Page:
Fourth in a series of posts highlighting Tech Digest’s pick of big technology trends for the second half of 2007…
Sadly, old-skool virtual reality isn’t going to make a comeback anytime soon, despite the joys of heading down the arcade to put on a big visor and flail about while a sniggering crowd looks on.
It’s all about online virtual worlds experienced through a standard monitor nowadays, with Second Life at the top of the pile. Linden Labs’ world enjoyed unprecedented press publicity in 2006 and early this year, with big brands falling over themselves to get involved. The big question is, what happens next?
Second Life looks set to continue as the most popular virtual world, with us Europeans its keenest users. But the really interesting thing in the next six months will be what effect all the hype from the last year has on Second Life itself.
Will hundreds of thousands of new users flooding in change the community, or irritate existing Second Lifers causing a world-threatening culture clash? And is there a danger that Second Life could become overrun by brands, all keen to
get a few column inches for seeming cutting-edge get seriously into virtual marketing.
The latter is a big question too. There are tons of brands already in Second Life – people have even mapped them out. Expect dozens more in the next six months – including some innovative uses, following the likes of Vodafone’s virtual mobile network, which was announced earlier this year.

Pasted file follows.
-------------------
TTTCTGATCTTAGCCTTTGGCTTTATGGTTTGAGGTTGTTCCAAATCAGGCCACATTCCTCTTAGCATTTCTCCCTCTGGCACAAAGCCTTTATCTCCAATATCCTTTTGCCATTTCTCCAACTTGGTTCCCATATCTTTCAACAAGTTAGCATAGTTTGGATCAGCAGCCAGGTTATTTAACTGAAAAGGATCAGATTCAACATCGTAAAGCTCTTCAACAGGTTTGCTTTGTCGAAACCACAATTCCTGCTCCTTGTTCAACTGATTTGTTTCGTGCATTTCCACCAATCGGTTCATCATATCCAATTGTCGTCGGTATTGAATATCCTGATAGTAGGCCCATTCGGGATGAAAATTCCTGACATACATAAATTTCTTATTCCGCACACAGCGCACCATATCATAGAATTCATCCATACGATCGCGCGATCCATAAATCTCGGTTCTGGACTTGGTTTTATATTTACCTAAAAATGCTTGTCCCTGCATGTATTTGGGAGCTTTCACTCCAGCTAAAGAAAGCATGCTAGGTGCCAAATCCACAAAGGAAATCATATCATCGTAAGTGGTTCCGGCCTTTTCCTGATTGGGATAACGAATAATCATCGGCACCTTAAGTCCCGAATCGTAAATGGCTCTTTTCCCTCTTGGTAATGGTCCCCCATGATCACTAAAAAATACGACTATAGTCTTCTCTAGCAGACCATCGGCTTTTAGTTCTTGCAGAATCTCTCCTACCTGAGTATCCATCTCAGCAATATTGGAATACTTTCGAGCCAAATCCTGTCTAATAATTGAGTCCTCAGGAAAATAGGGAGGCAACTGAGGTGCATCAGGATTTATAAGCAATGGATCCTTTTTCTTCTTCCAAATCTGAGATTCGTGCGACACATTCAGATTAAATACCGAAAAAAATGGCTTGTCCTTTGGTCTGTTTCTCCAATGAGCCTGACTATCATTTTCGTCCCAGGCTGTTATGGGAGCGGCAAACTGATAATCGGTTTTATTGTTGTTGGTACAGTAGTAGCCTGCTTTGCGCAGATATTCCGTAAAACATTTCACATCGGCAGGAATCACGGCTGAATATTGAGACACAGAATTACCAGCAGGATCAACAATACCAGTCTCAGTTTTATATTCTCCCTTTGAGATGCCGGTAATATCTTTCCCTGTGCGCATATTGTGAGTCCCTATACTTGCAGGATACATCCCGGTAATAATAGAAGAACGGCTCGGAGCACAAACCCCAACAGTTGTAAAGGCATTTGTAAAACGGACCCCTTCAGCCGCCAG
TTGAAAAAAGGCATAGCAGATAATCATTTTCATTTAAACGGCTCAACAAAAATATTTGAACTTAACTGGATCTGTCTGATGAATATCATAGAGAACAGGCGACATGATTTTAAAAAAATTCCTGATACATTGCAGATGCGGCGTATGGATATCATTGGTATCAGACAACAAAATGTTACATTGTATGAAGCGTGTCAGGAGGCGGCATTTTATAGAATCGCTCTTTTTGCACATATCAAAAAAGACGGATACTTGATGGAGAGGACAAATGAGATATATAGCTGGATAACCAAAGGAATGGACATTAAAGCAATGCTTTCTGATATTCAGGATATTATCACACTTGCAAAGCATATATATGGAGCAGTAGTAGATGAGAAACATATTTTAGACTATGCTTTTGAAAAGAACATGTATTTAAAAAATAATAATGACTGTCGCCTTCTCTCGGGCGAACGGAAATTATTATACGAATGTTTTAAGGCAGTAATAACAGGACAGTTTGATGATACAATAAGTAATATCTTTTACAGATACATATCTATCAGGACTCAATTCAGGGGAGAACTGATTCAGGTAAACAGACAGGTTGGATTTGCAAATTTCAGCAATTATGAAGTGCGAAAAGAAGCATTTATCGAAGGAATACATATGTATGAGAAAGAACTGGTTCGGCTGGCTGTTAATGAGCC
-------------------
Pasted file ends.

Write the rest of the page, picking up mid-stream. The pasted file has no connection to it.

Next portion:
But Second Life might not be the most hyped virtual world in the second half of 2007. That honour is likely to fall to Home, which is perhaps Sony’s most ambitious project for its PlayStation 3 console. Currently in closed beta, the basic idea is similar to Second Life – a virtual world with branded zones – but with extra multimedia gubbins, such as the ability to play music and video to people when they come round to your virtual apartment.
According to Sony’s roadmap, August will see an open beta, in advance of the world’s October launch. And Home isn’t even the only games-related virtual world on the horizon.
Electronic Arts has teamed up with TV firm Endemol for another planned virtual world, called Virtual Me, which will see users creating avatars and competing in online reality shows. Hopefully launching this year, it’s not clear yet whether this is purely a PC-based thing, or whether it’ll be made available for console gamers in some way.
For all the media coverage of Second Life in recent months, virtual worlds are still a niche affair. Can they become more of a mainstream pursuit? The next six months will give plenty of clues.
THE BIG QUESTIONS
1. Do any of the brands paying not-inconsiderable sums of cash to have Second Life zones built for them actually make their money back? And if not, does it matter?
2. Will people who’ve bought a PS3 to play games on really be interested in strolling round a virtual world talking to people, rather than nudging them into a cliff-face in MotorStorm?
3. Could Second Life launch a low-res version that actually works on less-than-ninja computers?
4. How many brands will decide that they’d rather get someone to create their own virtual world, rather than sit within Second Life?
THE FULL TECH TRENDS LIST
1: Telly 2.0
2: Green Gadgets
3: Blu-ray and HD DVD convergence
4: Virtual Reality
6: Mobile social networking
8: Bluetooth music
9: DRM-free music
10: Wi-Fi personal media players